“The heart of my life is travel, a journey,” says Sumi Hong, a Licensed Marriage and Family Therapist (LMFT), AAMFT Approved Supervisor Candidate and mindfulness practitioner who has her own private practice in Georgia.
Sumi’s journey began in Korea, where she was born and raised before moving to Japan and later, the United States. In the U.S., she earned her undergraduate degree in International Studies at Old Dominion University and her master’s in Clinical Psychology from Argosy University. In between earning her degrees, Sumi spent time living in California and Toronto, Canada, always learning and observing local cultures.
Sumi utilizes her diverse background in her work as a therapist. “Meeting new people and experiencing new cultures has helped me prioritize diversity and cultural sensitivity in my work and my life,” she explains.
She also has seen firsthand how, despite cultural differences, there is a clear, universally human experience we all undergo.
“It has been wonderful to find what we all have in common,” Sumi says. “Love. Forgiveness. Affection. Anger. In a way, we all treat our feelings in very similar ways.”
In addition to Sumi’s international experiences, it was her journey into parenthood that greatly influenced her decision to choose a career in mental health.
“Motherhood taught me the importance of patience, compassion, and mutual understanding. It was a wondrous experience to see this little being’s development every day,” Sumi says.
However, she also experienced a lot of fear and self-doubt, which drove her into deep self-reflection.
“I was overwhelmed by this new experience of being a mother. Eventually, I decided to go back to graduate school and study Counseling Psychology in order to understand human behaviors and development,” explains Sumi. “It was a humble journey, beginning out of my own curiosity.”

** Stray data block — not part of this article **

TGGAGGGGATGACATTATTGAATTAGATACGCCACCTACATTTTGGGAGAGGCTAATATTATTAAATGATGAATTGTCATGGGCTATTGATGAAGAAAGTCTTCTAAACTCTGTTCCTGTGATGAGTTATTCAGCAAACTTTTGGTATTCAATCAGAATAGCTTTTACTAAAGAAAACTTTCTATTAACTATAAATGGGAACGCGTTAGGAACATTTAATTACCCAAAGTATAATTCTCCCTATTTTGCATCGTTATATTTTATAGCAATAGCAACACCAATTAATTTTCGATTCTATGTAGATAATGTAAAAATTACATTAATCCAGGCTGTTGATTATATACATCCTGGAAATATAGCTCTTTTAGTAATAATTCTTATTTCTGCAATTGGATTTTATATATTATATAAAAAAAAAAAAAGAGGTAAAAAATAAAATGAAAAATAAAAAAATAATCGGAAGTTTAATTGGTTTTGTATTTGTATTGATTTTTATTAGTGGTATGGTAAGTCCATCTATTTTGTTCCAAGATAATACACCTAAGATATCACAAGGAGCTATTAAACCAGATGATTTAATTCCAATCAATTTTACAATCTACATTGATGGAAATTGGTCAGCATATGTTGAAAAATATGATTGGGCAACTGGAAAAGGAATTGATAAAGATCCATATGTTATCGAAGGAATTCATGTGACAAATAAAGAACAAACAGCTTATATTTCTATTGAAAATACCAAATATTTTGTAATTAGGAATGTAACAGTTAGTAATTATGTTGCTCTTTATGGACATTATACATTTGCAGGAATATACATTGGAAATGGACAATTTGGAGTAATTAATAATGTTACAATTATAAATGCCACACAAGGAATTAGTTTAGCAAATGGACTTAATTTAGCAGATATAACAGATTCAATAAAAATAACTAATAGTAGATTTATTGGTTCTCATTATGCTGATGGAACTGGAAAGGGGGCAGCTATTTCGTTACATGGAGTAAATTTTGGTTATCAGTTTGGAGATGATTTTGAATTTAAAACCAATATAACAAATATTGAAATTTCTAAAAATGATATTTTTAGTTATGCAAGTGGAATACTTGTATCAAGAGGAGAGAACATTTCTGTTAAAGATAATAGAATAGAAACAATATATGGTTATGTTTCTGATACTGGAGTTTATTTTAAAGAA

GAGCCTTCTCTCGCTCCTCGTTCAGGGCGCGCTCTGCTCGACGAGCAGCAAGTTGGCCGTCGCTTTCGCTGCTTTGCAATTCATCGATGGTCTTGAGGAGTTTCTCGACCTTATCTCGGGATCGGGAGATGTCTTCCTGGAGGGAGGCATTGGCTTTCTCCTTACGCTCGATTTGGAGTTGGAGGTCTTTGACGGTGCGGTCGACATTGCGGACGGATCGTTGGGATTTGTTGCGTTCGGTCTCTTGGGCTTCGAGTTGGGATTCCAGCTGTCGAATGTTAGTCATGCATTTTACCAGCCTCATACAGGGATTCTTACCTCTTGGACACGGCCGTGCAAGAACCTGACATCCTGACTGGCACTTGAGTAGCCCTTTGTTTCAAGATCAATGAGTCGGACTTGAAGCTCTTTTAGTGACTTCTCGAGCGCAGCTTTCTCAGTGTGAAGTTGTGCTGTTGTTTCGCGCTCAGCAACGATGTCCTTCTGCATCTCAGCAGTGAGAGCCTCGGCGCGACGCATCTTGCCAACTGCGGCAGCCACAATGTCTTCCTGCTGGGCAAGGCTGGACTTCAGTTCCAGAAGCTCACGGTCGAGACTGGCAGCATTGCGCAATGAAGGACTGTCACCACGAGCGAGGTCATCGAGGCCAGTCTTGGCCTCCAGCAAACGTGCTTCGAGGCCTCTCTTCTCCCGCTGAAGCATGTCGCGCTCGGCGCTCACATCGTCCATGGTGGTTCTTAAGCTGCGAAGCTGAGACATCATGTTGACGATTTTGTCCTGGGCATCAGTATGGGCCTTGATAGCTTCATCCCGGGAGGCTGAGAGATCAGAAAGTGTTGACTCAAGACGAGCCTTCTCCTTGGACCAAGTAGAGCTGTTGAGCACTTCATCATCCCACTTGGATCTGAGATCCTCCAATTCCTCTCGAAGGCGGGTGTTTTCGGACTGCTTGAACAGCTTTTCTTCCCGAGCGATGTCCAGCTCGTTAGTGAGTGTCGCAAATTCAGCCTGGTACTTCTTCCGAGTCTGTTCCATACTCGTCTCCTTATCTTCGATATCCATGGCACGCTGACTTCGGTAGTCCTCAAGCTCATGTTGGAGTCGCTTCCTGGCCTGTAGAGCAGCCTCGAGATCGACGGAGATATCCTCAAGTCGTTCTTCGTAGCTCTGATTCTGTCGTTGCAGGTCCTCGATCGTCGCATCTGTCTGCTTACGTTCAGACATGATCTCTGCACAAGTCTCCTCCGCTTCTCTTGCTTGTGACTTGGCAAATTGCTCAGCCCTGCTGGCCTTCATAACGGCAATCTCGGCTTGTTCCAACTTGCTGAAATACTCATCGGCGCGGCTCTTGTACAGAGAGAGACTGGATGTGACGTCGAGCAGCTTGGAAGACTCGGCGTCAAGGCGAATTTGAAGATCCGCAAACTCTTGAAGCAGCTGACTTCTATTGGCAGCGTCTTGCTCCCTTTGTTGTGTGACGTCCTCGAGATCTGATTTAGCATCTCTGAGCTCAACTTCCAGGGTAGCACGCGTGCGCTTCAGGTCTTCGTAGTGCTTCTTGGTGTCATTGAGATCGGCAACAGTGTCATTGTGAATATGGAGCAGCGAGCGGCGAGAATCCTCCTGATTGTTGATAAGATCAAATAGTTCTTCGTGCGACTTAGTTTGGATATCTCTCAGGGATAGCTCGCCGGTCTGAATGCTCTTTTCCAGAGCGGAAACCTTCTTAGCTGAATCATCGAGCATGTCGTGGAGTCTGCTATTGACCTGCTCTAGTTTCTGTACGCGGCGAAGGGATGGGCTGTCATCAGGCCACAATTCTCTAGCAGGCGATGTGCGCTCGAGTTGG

She has now been in practice for 10 years and has received additional training in Mindfulness, Sand/Play Therapy and Anger Management. Sumi works with children, teens and adults, specializing in those who are struggling with adjustment issues, communication difficulties, searching for meaning or reconnecting with family during different life stages.
One unique aspect to Sumi’s work is her ability to blend Eastern ideas into the Western world.
As a personal practice, she begins her day with meditation followed by 108 bows. Her day ends with journaling. Professionally, she integrates Eastern philosophy and spirituality, including Confucianism, Zen Buddhism and Taoism, into her work with clients.
“Ying and yang. Pros and cons. Plus and minus,” she explains. “It’s all about harmony.”
Additionally, Sumi is bi-lingual, conducting therapy in both her native Korean language, as well as in English. She loves that remote therapy has made it possible to connect with clients throughout the United States in search of a Korean-speaking therapist.
As a supervisor, Sumi sees her role in four distinct ways: mentor, teacher, administrator, coach. She aims to fluidly move between those different roles, depending on what the pre-licensed therapist wants and needs at that time.
“I am hardcore client-centered, as a humanistic therapist,” asserts Sumi. “So in supervision, I’m supervisee-centered.”
One thing that always remains a top priority for Sumi’s supervision efforts, however, is the self-of-therapist.
“I want supervisees to know who they are before they start engaging with others,” Sumi explains. When it comes to helping them develop self-awareness, Sumi takes a gentle, collaborative approach. She prefers to ask questions rather than make statements, guiding supervisees to explore their inner selves.
“Strong resistance is often denial, so I gently push on those areas with questions,” Sumi says, always being mindful of the balance between offering supporting and posing a challenge to go deeper.
“If someone wants to have a very strict or evaluator-focused type of supervisor, it’s not me,” suggests Sumi. “I don’t like to judge people or give much advice. I like to go on a journey together.”
Similarly to how tele-therapy expanded her reach and improved access to Korean-speaking services, Sumi, who learned of Motivo from her former supervisor, Dr. Carla Smith, is excited about how supervision online can build bigger, more diverse networks. “I thought what a wonderful idea to be part of an online supervision community. After all, we need each other to seek more knowledge, support and understanding,” she says
We’d love to introduce you to Sumi through a free, 30-minute video call. Click here to let us know if you’re interested in connecting with her or one of our Motivo team members.
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